Finding cover art. Even though CreateSpace & Lulu have databases with public domain art, they might not have something that fits for your book. Cover art is EXPENSIVE and usually you are only paying a "licensing fee" to use the art and the artist retains the copyright. If you are not sure what I mean, again you need to educate yourself on these terms (too much to cover here). For example, the 'cheapest' licensing fee I have come across so far was $300 for a piece of art and I would be limited to using it for the book cover only. What this means is that I would have to buy a separate license to use the same art on any promotional materials (business cards, bookmarks, t-shirts, etc.) Now, there are sites where you can buy pictures to use (Fotolia is the one I use) and they will come with licensing options for use. Educate yourself and read carefully when purchasing artwork! Most professional cover artists use artwork from these sites and the licensing fee is included in the artist’s fee. Whatever else you do, DO NOT trust search results for public domain art! Always find the original site the search engine pulled the image from and read the copyright information!!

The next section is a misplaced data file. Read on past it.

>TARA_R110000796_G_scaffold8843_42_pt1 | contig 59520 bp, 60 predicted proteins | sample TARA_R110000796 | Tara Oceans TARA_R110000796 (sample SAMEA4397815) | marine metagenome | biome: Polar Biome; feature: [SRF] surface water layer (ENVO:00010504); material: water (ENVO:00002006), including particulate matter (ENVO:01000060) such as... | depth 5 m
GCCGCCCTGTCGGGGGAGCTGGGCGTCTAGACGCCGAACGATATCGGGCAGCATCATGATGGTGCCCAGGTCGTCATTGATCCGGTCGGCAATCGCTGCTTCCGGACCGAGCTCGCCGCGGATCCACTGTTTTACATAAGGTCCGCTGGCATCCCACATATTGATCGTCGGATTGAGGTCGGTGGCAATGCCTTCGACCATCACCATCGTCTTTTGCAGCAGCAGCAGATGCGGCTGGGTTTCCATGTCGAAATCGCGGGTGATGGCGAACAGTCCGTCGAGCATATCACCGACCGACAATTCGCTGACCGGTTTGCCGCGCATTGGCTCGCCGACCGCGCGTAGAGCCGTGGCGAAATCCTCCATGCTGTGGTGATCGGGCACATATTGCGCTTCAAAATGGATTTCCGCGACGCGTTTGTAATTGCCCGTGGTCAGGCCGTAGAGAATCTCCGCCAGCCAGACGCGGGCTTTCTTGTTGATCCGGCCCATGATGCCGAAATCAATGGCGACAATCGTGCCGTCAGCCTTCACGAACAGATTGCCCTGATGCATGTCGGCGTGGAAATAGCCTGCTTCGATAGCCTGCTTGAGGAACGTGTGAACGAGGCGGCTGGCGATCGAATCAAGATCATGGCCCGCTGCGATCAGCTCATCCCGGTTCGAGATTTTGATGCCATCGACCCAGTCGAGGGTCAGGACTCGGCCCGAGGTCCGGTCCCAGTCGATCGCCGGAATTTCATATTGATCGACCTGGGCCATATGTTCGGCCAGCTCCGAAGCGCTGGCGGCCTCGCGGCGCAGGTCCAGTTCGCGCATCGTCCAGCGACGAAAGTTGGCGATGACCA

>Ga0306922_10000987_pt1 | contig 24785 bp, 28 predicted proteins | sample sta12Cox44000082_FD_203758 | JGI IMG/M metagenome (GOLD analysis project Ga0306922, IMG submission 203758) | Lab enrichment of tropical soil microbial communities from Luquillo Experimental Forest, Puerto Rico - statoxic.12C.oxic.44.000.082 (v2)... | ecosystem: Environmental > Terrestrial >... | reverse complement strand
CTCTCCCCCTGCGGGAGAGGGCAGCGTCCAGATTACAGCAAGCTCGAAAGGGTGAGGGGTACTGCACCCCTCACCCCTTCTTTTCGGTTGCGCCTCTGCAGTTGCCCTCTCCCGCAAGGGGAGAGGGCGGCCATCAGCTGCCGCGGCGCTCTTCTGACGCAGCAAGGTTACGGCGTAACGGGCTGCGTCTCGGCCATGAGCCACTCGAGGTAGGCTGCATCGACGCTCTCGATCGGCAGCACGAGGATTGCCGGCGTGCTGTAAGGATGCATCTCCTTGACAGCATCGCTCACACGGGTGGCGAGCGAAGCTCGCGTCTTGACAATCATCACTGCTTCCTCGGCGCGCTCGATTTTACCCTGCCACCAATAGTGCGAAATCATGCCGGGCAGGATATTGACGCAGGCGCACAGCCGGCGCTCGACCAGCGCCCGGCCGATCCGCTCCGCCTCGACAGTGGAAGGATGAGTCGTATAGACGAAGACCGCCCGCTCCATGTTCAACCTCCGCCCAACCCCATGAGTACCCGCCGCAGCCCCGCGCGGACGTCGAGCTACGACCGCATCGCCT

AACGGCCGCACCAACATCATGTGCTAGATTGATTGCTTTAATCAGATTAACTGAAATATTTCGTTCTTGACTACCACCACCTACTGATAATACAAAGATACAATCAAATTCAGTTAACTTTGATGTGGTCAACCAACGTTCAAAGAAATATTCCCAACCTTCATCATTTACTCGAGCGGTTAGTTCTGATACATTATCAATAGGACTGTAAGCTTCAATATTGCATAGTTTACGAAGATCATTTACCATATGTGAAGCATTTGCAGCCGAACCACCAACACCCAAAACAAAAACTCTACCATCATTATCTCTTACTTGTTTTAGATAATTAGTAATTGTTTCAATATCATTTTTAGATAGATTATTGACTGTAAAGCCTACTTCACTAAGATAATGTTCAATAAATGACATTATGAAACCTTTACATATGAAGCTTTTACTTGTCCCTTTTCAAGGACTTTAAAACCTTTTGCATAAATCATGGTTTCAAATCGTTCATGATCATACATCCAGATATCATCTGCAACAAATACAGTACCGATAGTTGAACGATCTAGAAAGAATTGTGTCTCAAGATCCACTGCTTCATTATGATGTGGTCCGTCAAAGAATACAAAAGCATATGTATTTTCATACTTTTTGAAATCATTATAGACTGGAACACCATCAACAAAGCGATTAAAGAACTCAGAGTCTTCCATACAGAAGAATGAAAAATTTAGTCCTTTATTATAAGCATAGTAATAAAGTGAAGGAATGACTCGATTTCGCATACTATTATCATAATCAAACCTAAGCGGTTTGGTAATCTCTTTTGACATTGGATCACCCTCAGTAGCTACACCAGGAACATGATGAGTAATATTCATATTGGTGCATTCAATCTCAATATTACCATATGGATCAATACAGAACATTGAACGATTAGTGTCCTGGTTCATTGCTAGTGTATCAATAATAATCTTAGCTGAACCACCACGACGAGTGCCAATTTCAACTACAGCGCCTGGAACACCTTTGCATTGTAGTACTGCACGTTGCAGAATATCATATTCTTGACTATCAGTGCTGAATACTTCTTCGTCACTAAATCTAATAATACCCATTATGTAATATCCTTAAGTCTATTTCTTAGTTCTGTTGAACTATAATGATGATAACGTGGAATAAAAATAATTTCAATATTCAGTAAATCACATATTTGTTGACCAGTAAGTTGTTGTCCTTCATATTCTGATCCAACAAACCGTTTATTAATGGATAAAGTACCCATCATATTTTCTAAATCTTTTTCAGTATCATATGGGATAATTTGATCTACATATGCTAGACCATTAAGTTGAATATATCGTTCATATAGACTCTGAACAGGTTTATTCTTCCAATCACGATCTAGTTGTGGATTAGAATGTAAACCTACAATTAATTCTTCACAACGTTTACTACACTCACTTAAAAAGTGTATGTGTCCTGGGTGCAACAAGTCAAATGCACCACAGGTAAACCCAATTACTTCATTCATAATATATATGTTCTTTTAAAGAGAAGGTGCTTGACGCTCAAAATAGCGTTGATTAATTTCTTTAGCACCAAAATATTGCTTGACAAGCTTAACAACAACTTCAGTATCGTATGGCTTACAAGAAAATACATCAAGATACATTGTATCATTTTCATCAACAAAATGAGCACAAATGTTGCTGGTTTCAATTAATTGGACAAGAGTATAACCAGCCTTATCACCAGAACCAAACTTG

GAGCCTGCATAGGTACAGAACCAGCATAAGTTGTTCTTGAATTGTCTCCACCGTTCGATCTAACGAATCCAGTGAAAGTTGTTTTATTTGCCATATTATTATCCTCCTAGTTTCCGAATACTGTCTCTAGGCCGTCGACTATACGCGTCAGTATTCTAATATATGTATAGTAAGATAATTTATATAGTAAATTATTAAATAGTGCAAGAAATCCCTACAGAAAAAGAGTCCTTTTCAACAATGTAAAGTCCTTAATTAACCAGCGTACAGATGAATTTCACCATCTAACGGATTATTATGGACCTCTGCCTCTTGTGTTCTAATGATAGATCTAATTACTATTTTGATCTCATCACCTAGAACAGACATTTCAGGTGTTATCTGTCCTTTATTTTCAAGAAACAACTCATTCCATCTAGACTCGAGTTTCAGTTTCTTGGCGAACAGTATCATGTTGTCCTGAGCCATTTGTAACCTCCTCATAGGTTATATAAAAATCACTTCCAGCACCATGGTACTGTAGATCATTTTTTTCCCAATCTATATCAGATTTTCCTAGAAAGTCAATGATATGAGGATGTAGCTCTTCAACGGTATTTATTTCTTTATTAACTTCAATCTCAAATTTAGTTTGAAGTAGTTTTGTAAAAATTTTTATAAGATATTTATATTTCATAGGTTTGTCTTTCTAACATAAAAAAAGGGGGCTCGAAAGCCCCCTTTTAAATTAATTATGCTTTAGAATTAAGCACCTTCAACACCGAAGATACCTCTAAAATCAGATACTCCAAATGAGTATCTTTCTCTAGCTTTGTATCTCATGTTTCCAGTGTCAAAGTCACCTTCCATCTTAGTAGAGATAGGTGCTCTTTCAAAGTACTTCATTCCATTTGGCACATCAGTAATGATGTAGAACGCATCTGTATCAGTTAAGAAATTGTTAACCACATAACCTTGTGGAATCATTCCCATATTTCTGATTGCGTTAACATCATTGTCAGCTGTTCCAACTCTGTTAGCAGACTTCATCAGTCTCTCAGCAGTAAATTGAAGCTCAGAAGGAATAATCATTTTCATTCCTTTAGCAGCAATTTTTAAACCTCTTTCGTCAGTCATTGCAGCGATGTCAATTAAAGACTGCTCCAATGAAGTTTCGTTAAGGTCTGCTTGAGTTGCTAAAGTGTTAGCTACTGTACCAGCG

Things to ask yourself...

What are the reasons you want to self-publishing?

 Too expensive to send manuscripts out to big publishing houses? Formatting a manuscript to send to a publishing house is another thing you will have to educate yourself on. Each publisher has a different format (most do not accept digital submissions) requirement but most require single-sided, double spaced pages and the manuscript must be bound. Think about this for a moment... if your book is 300 pages normally, just to make it single-sided bumps it up to 600 pages. Then it must be double spaced so now you are looking at roughly 1200 pages. Bind it at FedX or Kinko's and you end up spending almost $100 or more for one formatted manuscript to be sent to a publisher. And that is with no guarantee that it will even be read!